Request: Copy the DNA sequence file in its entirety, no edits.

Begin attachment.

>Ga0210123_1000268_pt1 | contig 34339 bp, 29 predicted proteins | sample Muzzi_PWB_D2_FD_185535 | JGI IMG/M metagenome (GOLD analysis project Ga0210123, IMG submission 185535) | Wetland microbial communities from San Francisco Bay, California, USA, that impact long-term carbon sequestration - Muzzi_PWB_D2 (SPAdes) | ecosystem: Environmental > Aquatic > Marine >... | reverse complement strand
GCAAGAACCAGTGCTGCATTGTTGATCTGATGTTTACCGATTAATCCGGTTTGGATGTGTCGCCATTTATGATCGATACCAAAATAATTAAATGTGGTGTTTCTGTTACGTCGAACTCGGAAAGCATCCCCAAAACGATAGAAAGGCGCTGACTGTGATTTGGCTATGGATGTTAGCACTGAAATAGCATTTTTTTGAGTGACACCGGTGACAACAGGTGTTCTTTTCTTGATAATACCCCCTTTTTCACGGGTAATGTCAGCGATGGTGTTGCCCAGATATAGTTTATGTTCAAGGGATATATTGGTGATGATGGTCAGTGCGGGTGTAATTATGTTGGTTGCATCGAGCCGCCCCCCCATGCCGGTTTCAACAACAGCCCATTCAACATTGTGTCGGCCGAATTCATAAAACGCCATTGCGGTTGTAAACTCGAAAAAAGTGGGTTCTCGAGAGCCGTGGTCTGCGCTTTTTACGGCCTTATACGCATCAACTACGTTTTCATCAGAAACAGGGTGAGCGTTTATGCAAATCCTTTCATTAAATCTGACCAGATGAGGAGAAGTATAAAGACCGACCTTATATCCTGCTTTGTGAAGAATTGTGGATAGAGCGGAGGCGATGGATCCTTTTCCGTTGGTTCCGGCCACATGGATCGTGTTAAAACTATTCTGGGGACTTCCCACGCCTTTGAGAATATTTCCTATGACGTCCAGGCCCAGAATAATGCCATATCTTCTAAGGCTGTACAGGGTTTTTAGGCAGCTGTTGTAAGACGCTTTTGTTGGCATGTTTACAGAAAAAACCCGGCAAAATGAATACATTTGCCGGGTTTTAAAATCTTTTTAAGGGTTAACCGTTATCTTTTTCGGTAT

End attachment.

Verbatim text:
>Ga0210123_1000268_pt1 | contig 34339 bp, 29 predicted proteins | sample Muzzi_PWB_D2_FD_185535 | JGI IMG/M metagenome (GOLD analysis project Ga0210123, IMG submission 185535) | Wetland microbial communities from San Francisco Bay, California, USA, that impact long-term carbon sequestration - Muzzi_PWB_D2 (SPAdes) | ecosystem: Environmental > Aquatic > Marine >... | reverse complement strand
GCAAGAACCAGTGCTGCATTGTTGATCTGATGTTTACCGATTAATCCGGTTTGGATGTGTCGCCATTTATGATCGATACCAAAATAATTAAATGTGGTGTTTCTGTTACGTCGAACTCGGAAAGCATCCCCAAAACGATAGAAAGGCGCTGACTGTGATTTGGCTATGGATGTTAGCACTGAAATAGCATTTTTTTGAGTGACACCGGTGACAACAGGTGTTCTTTTCTTGATAATACCCCCTTTTTCACGGGTAATGTCAGCGATGGTGTTGCCCAGATATAGTTTATGTTCAAGGGATATATTGGTGATGATGGTCAGTGCGGGTGTAATTATGTTGGTTGCATCGAGCCGCCCCCCCATGCCGGTTTCAACAACAGCCCATTCAACATTGTGTCGGCCGAATTCATAAAACGCCATTGCGGTTGTAAACTCGAAAAAAGTGGGTTCTCGAGAGCCGTGGTCTGCGCTTTTTACGGCCTTATACGCATCAACTACGTTTTCATCAGAAACAGGGTGAGCGTTTATGCAAATCCTTTCATTAAATCTGACCAGATGAGGAGAAGTATAAAGACCGACCTTATATCCTGCTTTGTGAAGAATTGTGGATAGAGCGGAGGCGATGGATCCTTTTCCGTTGGTTCCGGCCACATGGATCGTGTTAAAACTATTCTGGGGACTTCCCACGCCTTTGAGAATATTTCCTATGACGTCCAGGCCCAGAATAATGCCATATCTTCTAAGGCTGTACAGGGTTTTTAGGCAGCTGTTGTAAGACGCTTTTGTTGGCATGTTTACAGAAAAAACCCGGCAAAATGAATACATTTGCCGGGTTTTAAAATCTTTTTAAGGGTTAACCGTTATCTTTTTCGGTAT